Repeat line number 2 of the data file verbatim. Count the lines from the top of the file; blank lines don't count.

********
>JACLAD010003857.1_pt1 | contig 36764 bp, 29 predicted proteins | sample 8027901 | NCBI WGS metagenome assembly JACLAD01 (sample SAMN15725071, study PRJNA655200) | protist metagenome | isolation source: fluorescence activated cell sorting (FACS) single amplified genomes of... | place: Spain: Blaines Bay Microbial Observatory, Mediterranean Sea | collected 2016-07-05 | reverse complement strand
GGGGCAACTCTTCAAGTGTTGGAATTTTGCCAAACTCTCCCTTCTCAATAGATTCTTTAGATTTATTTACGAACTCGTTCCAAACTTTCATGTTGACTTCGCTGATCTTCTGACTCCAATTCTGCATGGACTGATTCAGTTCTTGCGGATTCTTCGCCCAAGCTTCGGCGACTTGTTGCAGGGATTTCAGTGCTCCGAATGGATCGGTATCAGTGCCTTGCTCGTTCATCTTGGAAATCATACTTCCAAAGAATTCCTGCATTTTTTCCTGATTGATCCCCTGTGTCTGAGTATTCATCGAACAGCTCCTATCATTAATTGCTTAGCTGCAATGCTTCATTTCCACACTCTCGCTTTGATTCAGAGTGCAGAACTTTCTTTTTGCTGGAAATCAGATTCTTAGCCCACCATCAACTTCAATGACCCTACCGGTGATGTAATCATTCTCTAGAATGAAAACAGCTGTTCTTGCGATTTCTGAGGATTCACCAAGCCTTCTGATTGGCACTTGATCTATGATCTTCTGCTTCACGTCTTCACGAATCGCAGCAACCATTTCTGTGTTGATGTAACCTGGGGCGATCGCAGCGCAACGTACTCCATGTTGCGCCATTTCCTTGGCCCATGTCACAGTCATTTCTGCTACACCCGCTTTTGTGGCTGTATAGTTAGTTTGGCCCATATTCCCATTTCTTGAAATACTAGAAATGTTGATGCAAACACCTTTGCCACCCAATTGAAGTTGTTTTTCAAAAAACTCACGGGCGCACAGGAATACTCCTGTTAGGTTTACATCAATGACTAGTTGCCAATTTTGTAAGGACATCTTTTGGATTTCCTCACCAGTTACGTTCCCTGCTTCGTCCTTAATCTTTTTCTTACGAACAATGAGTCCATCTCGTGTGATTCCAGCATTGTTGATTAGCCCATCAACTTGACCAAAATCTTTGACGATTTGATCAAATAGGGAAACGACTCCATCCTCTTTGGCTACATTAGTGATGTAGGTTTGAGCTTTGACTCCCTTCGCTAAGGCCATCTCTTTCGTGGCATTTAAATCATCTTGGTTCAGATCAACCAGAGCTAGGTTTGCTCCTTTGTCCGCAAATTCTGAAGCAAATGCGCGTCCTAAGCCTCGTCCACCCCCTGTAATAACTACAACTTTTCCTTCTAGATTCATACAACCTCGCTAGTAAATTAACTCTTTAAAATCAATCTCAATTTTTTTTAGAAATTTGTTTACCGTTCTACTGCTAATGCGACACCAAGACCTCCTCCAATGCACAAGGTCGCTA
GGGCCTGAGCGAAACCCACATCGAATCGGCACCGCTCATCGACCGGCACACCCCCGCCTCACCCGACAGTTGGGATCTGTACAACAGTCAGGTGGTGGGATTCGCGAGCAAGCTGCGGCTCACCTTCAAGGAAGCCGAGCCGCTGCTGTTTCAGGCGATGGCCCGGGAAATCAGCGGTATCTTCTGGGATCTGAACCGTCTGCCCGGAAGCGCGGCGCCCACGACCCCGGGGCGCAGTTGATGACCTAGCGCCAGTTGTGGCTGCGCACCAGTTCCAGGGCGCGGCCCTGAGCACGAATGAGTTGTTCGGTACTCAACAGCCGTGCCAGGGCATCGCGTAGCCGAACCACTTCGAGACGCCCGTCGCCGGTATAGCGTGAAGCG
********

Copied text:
GGGGCAACTCTTCAAGTGTTGGAATTTTGCCAAACTCTCCCTTCTCAATAGATTCTTTAGATTTATTTACGAACTCGTTCCAAACTTTCATGTTGACTTCGCTGATCTTCTGACTCCAATTCTGCATGGACTGATTCAGTTCTTGCGGATTCTTCGCCCAAGCTTCGGCGACTTGTTGCAGGGATTTCAGTGCTCCGAATGGATCGGTATCAGTGCCTTGCTCGTTCATCTTGGAAATCATACTTCCAAAGAATTCCTGCATTTTTTCCTGATTGATCCCCTGTGTCTGAGTATTCATCGAACAGCTCCTATCATTAATTGCTTAGCTGCAATGCTTCATTTCCACACTCTCGCTTTGATTCAGAGTGCAGAACTTTCTTTTTGCTGGAAATCAGATTCTTAGCCCACCATCAACTTCAATGACCCTACCGGTGATGTAATCATTCTCTAGAATGAAAACAGCTGTTCTTGCGATTTCTGAGGATTCACCAAGCCTTCTGATTGGCACTTGATCTATGATCTTCTGCTTCACGTCTTCACGAATCGCAGCAACCATTTCTGTGTTGATGTAACCTGGGGCGATCGCAGCGCAACGTACTCCATGTTGCGCCATTTCCTTGGCCCATGTCACAGTCATTTCTGCTACACCCGCTTTTGTGGCTGTATAGTTAGTTTGGCCCATATTCCCATTTCTTGAAATACTAGAAATGTTGATGCAAACACCTTTGCCACCCAATTGAAGTTGTTTTTCAAAAAACTCACGGGCGCACAGGAATACTCCTGTTAGGTTTACATCAATGACTAGTTGCCAATTTTGTAAGGACATCTTTTGGATTTCCTCACCAGTTACGTTCCCTGCTTCGTCCTTAATCTTTTTCTTACGAACAATGAGTCCATCTCGTGTGATTCCAGCATTGTTGATTAGCCCATCAACTTGACCAAAATCTTTGACGATTTGATCAAATAGGGAAACGACTCCATCCTCTTTGGCTACATTAGTGATGTAGGTTTGAGCTTTGACTCCCTTCGCTAAGGCCATCTCTTTCGTGGCATTTAAATCATCTTGGTTCAGATCAACCAGAGCTAGGTTTGCTCCTTTGTCCGCAAATTCTGAAGCAAATGCGCGTCCTAAGCCTCGTCCACCCCCTGTAATAACTACAACTTTTCCTTCTAGATTCATACAACCTCGCTAGTAAATTAACTCTTTAAAATCAATCTCAATTTTTTTTAGAAATTTGTTTACCGTTCTACTGCTAATGCGACACCAAGACCTCCTCCAATGCACAAGGTCGCTA